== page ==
Press Release

Johns Hopkins APL Scientists Help Solve the 40 Year Mystery of Jupiter’s X-ray Aurora

Jupiter’s mysterious X-ray auroras have been explained, ending a 40-year quest for an answer. For the first time, astronomers have seen the way Jupiter’s magnetic field is compressed, which heats the particles and directs them along the magnetic field lines down into the atmosphere of Jupiter, sparking the X-ray aurora. The connection was made by combining in situ data from NASA’s Juno mission with X-ray observations from ESA’s XMM-Newton.

Credit: ESA/NASA/Yao/Dunn

Fri, 07/09/2021 - 10:40

Scientists from the Johns Hopkins Applied Physics Laboratory (APL) have helped solve a decades-old mystery as to how Jupiter produces a spectacular burst of X-rays every few minutes.

The X-rays are part of Jupiter’s aurora — bursts of visible and invisible light that occur when charged particles interact with the planet’s atmosphere. A similar phenomenon occurs on Earth, creating the northern lights, but Jupiter’s is much more powerful, releasing hundreds of gigawatts of energy, enough to briefly power all of human civilization. Jupiter’s X-ray aurora alone releases about a gigawatt, equivalent to what one power station might produce over a period of days.

In a new study, published in Science Advances, researchers combined close-up observations of Jupiter’s environment by NASA’s Jupiter-orbiting satellite Juno with simultaneous X-ray measurements from the European Space Agency’s (ESA) XMM-Newton observatory, which orbits Earth.

The research team, led by University College London and the Chinese Academy of Sciences, discovered that X-ray flares were triggered by periodic vibrations of Jupiter’s magnetic field lines. These vibrations create waves of plasma (ionized gas) that send heavy ion particles “surfing” along magnetic field lines until they smash into the planet’s atmosphere, releasing energy in the form of X-rays.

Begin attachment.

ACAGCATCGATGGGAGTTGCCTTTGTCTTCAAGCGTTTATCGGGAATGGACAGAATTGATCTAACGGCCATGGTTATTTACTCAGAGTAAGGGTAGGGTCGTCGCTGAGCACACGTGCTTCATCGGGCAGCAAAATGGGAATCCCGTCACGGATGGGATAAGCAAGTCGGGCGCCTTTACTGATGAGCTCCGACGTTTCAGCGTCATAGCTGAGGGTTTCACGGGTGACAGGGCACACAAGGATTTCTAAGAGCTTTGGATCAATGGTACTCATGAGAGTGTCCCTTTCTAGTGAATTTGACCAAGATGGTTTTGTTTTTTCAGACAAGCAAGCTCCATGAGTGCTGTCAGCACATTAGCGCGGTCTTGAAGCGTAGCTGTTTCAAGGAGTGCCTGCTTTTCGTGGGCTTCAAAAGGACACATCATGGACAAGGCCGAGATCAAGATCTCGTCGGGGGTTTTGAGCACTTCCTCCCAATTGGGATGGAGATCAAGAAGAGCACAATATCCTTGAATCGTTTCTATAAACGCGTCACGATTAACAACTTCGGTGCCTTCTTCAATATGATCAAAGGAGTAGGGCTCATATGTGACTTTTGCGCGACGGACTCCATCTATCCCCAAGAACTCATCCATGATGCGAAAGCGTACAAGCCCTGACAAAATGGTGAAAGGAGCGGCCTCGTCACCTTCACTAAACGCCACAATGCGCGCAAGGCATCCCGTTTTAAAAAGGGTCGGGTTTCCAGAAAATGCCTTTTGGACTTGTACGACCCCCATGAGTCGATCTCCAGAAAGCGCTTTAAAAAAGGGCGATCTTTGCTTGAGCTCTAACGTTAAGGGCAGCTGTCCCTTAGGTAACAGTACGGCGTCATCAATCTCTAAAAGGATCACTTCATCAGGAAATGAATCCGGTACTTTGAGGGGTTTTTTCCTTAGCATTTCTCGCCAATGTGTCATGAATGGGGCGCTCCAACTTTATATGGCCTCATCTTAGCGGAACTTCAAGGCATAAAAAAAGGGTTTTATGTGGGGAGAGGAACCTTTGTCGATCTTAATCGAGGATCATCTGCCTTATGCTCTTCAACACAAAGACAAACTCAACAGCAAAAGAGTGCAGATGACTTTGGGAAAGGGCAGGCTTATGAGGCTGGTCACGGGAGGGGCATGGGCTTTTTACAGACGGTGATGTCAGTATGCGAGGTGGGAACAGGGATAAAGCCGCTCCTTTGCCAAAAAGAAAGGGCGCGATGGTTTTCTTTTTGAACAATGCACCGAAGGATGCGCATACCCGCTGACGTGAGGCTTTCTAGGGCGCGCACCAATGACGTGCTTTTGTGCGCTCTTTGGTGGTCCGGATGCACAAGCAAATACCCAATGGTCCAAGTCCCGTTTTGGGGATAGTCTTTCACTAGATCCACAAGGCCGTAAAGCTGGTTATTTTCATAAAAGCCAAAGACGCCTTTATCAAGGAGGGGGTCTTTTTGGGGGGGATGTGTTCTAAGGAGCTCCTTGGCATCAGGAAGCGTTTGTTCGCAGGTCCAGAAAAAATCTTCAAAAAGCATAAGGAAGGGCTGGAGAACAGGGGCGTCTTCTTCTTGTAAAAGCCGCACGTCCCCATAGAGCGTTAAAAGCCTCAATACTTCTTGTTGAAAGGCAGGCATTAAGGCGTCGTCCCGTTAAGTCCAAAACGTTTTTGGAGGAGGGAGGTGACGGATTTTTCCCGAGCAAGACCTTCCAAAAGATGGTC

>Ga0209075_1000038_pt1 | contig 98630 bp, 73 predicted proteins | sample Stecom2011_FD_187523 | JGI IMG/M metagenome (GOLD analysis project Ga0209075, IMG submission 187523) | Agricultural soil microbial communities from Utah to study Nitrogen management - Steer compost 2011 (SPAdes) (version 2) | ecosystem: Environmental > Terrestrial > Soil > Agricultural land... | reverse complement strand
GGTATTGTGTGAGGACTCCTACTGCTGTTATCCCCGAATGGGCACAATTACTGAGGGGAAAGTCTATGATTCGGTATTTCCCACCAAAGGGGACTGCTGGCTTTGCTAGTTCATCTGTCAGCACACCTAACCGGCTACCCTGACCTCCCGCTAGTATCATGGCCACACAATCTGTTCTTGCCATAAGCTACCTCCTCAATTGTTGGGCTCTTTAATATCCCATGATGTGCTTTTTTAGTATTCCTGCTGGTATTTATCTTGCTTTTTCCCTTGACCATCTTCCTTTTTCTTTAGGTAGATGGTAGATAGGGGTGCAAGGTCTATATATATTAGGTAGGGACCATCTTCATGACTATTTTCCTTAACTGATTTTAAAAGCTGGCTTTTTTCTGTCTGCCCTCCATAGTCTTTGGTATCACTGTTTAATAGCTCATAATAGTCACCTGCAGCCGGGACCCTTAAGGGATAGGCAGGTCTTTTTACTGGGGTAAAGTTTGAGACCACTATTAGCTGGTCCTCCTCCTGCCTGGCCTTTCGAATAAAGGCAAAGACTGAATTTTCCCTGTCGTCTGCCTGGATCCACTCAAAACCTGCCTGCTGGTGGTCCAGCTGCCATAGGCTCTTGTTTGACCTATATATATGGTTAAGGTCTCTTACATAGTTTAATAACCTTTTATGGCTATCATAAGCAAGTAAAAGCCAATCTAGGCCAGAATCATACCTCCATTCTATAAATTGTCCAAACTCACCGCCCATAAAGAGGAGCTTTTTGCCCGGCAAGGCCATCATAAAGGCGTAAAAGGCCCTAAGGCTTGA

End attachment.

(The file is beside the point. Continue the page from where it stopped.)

Critical measurements of the local environment came from APL’s Jupiter Energetic particle Detector Instrument (JEDI) onboard Juno. Led by APL space physicist Barry Mauk, JEDI was built to measure the energetic ions and electrons that fill Jupiter’s system. Scientists compared JEDI measurements of the energetic ions and pulsations in the local plasma wave environment to pulsating X-ray emissions observed from XMM-Newton. There was a clear link between the energetic ions and emissions — leading researchers to the discovery that these were indeed the ions precipitating into Jupiter’s atmosphere creating the X-rays, and addressing an important 40-year mystery.

“Jovian X-ray auroras have been studied for decades with remote Earth-orbiting X-ray observatories such as XMM-Newton, but their origins have remained enigmatic,” said George Clark, a space physicist at APL and a co-author of the study. “We know that Jupiter is the solar system’s greatest particle accelerator, so it had been thought that some of the accelerated particles from Jupiter’s vast space environment find their way into its upper atmosphere and collide with neutral material to generate X-rays. But it has never been proven until now.”